According to political insiders, the cold war between Florida Governor Ron DeSantis and former President Donald Trump may be reaching a new level.
The two are considered the only real contenders for the presidency in 2024, and Trump currently enjoys a modest lead among overall Republican-leaning supporters. However, DeSantis may be lying in wait and letting the system do his work for him - hoping an indictment will clear his path to the White House.
Ron Crossing his Fingers?
With the 2024 race for president already on everyone's mind, political heavyweights are getting in shape and readying for the big fight.
Expected to throw their hat into the ring alongside Trump and DeSantis are former Vice President Mike Pence, Nikki Haley, Ted Cruz, Asa Hutchinson and possibly Donald Trump Jr - which would make for some interesting family dinners.
But no one is garnering the buzz that Trump and DeSantis are, and the latter hasn't even officially agreed to run.
However, one insider close to DeSantis believes that there's a reason the Florida governor is quiet; he's biding his time and letting the system do his work for him.
Politico reports, " ... [a] Republican consultant familiar with DeSantis’ thinking says the governor views the Jan. 6 hearings as a way to eventually get Trump indicted.
'That’s where his head is at. He thinks the goal here is to get Main Justice to go after him,' the consultant said. 'That’s what Ron thinks this is all about.'
The person, however, stressed that DeSantis’ focus is much more on running up the score in his reelection bid. DeSantis, who is already on pace to break state-level Florida fundraising records and is seen as a heavy favorite to win reelection, wants to win by more than the 3.2 points Trump won the state by in 2020. POLITICO reported last week that DeSantis also has no interest in seeking Trump’s endorsement for his reelection bid, another signal he does not see his political fate tethered to the former president who helped make him.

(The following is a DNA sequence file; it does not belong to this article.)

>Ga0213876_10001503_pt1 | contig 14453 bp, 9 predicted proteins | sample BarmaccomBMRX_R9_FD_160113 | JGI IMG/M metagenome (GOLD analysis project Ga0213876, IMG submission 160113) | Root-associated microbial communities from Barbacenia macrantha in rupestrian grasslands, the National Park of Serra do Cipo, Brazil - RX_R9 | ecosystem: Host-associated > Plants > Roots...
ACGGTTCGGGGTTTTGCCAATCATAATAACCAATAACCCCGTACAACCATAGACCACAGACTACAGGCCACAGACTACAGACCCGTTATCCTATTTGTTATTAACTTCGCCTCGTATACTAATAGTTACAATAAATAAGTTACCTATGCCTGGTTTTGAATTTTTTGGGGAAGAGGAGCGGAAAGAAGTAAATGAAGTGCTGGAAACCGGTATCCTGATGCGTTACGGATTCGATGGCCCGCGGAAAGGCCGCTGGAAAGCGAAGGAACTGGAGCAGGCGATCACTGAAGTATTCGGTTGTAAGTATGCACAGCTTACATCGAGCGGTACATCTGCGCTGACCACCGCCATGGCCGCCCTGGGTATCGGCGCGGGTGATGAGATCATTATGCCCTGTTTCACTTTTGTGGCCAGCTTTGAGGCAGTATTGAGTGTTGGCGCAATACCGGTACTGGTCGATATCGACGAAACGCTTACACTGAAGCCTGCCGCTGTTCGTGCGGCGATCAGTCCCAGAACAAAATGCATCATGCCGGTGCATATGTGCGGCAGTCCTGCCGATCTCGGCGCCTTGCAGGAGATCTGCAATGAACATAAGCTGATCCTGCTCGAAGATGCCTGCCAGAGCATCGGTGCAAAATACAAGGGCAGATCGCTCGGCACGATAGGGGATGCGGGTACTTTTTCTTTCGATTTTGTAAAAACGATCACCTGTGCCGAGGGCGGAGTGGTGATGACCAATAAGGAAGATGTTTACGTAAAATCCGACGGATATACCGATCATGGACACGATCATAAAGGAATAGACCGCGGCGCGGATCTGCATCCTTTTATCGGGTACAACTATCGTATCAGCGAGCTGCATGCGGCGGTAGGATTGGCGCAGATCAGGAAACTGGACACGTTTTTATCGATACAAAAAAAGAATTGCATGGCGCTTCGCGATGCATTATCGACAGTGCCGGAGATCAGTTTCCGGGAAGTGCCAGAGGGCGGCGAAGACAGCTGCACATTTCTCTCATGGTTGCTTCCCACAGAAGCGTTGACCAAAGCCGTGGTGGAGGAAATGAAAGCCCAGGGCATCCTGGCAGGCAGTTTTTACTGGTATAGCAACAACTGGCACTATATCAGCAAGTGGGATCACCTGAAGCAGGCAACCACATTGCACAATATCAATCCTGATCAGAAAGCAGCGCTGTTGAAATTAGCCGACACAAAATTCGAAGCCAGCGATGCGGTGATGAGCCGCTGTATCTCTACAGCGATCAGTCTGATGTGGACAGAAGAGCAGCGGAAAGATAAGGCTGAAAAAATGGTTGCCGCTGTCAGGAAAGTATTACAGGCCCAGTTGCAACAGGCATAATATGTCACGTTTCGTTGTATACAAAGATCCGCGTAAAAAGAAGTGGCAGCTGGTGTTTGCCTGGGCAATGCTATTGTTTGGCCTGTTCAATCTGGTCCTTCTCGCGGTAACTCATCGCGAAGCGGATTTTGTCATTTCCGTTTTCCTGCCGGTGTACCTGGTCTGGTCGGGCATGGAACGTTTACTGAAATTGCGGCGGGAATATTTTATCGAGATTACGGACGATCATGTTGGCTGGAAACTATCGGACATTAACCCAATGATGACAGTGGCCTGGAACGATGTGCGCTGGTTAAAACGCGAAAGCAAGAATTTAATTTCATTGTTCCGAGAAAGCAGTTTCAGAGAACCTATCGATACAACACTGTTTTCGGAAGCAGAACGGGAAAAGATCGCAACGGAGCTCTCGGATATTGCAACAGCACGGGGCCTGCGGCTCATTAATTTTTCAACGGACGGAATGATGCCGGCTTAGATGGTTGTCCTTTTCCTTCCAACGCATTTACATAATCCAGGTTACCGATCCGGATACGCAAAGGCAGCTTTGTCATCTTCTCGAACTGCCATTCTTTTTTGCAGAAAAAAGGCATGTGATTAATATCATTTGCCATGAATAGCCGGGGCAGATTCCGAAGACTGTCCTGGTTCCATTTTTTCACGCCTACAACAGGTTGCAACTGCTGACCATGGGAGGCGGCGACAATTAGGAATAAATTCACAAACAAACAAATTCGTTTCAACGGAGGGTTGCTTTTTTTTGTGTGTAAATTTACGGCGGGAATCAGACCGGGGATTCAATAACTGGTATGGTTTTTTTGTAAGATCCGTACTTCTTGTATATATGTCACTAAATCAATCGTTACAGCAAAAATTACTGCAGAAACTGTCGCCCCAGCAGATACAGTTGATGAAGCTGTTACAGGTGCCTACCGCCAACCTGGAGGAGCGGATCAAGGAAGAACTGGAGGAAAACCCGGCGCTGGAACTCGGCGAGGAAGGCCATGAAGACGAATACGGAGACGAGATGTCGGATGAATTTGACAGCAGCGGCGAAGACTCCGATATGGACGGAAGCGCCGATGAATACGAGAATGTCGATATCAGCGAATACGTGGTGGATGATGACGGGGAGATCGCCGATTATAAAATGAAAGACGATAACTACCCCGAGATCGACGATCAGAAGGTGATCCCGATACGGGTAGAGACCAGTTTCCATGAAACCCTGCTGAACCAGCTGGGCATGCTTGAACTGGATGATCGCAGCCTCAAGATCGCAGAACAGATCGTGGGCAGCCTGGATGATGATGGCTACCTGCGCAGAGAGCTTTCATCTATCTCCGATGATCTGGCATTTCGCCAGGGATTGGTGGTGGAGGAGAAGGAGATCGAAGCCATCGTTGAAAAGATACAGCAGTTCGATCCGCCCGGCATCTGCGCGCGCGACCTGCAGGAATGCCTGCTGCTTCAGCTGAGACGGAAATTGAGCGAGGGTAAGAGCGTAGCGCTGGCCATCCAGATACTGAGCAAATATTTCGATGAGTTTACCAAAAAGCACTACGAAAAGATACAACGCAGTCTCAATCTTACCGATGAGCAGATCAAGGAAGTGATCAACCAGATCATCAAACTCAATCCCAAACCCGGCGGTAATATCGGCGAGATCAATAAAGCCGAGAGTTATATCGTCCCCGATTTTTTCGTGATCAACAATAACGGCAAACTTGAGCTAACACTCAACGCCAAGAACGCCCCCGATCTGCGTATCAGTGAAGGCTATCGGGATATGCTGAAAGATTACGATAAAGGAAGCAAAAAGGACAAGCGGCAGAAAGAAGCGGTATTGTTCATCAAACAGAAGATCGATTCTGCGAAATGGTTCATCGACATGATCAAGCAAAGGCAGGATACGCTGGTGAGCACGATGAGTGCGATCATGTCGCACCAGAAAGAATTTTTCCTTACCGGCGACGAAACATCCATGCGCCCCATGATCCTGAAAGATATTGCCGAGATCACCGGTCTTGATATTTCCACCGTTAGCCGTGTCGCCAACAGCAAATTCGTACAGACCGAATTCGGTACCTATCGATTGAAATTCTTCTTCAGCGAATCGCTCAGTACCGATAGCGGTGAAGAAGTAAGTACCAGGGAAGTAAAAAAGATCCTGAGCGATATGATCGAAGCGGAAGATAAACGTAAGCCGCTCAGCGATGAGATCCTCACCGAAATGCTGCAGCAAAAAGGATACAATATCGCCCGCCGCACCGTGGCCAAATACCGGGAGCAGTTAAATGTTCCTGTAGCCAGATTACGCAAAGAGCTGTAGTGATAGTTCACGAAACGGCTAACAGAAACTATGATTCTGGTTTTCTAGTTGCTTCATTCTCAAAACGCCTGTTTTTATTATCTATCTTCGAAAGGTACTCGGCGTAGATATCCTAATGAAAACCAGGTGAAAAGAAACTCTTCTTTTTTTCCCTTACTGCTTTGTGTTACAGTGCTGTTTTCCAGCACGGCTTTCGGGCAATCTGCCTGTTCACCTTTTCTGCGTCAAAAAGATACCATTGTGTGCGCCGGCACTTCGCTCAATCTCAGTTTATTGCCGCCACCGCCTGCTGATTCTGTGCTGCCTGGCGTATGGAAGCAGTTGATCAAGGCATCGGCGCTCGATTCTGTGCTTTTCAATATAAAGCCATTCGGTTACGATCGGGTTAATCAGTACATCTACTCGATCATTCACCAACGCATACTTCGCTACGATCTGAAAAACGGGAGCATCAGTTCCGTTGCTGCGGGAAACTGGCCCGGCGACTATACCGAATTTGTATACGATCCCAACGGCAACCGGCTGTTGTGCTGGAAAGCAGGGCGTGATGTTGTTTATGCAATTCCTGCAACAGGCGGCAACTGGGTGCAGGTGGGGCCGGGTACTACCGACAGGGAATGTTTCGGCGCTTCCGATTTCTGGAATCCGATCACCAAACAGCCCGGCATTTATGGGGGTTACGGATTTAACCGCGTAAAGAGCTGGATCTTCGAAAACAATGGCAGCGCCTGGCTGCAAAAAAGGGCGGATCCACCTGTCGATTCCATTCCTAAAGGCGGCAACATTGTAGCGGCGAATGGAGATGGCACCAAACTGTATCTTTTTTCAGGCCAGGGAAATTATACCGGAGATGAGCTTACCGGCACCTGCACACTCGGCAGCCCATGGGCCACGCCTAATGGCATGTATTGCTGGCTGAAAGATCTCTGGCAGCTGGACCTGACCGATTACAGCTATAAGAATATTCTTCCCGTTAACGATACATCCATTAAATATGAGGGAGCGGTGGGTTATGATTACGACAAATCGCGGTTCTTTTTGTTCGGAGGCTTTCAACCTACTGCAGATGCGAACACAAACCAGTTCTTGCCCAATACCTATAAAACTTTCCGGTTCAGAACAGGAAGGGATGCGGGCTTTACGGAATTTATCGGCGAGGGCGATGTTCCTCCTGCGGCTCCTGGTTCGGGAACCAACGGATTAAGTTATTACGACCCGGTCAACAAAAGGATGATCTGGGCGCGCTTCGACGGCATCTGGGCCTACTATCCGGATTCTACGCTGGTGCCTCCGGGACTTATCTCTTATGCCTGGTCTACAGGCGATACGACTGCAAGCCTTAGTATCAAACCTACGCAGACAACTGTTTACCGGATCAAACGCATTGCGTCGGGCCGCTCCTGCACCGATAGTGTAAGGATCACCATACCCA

'A five-point win, and I think he would be off to the races,' the person said. 'January 6 or not, the fact that he [DeSantis] is not seeking Trump’s endorsement I think says everything you need to know.'”
Of course, none of it is mutually exclusive. It's entirely possible for DeSantis to be fully focused on re-election right now and hoping for an indictment to clear his path to the White House; after all, one begets the other.
And with DeSantis staying quiet rather than defending Trump, he may be setting himself up as a less drama-riddled option to the former president should he escape indictment over January 6.
Certainly, choosing not to seek an endorsement ahead of his re-election bid this Fall is telling; DeSantis wants voters to stop linking the two in their heads, and the strategy seems to be paying off as the rising star Republican begins to make inroads against Trump's lead with nationwide voters for 2024.
Are Republicans Fed Up with Trump "Side-Show"?
But if Trump is still enormously popular (and he is), why are politicians slowly beginning to decouple themselves from his train?
Because he's exhausting Conservatives, according to some political insiders.
The January 6 hearings are battering the former President on all fronts, and there's little reprieve or way for him to spin what's clearly a disturbing series of facts in his favor.
While voters on the bottom don't seem overly bothered by it - in fact Trump's "stick it to the man" attitude is exactly why they like him - donors weary of it, and weary of the prospects for another 4 years of a president they cannot predict or rely on to further their causes.
Politico adds, "'I think the January 6 hearings are continuation of the exhausting circus that surrounds Trump,' said a close DeSantis adviser granted anonymity to speak freely. 'There are of course the lunchbox Republicans who think this is a ‘mass conspiracy,’ but among the donor class many are just tired of this.'
'It’s a sh--show,' the person continued. 'Some donors are getting sick of the sh--show.'”
Right now, it would take a serious win in the Fall to push DeSantis ahead of Trump, but an indictment could change everything - and those in the know close to DeSantis believe that's exactly what he's hoping for.